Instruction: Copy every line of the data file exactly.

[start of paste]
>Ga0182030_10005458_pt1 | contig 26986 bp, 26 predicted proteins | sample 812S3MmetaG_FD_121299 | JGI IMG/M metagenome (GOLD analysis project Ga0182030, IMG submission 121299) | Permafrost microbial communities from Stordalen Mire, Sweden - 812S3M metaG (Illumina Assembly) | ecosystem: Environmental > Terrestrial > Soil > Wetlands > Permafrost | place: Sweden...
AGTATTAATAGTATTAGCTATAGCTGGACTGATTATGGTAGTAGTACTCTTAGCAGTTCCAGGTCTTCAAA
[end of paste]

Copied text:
>Ga0182030_10005458_pt1 | contig 26986 bp, 26 predicted proteins | sample 812S3MmetaG_FD_121299 | JGI IMG/M metagenome (GOLD analysis project Ga0182030, IMG submission 121299) | Permafrost microbial communities from Stordalen Mire, Sweden - 812S3M metaG (Illumina Assembly) | ecosystem: Environmental > Terrestrial > Soil > Wetlands > Permafrost | place: Sweden...
AGTATTAATAGTATTAGCTATAGCTGGACTGATTATGGTAGTAGTACTCTTAGCAGTTCCAGGTCTTCAAA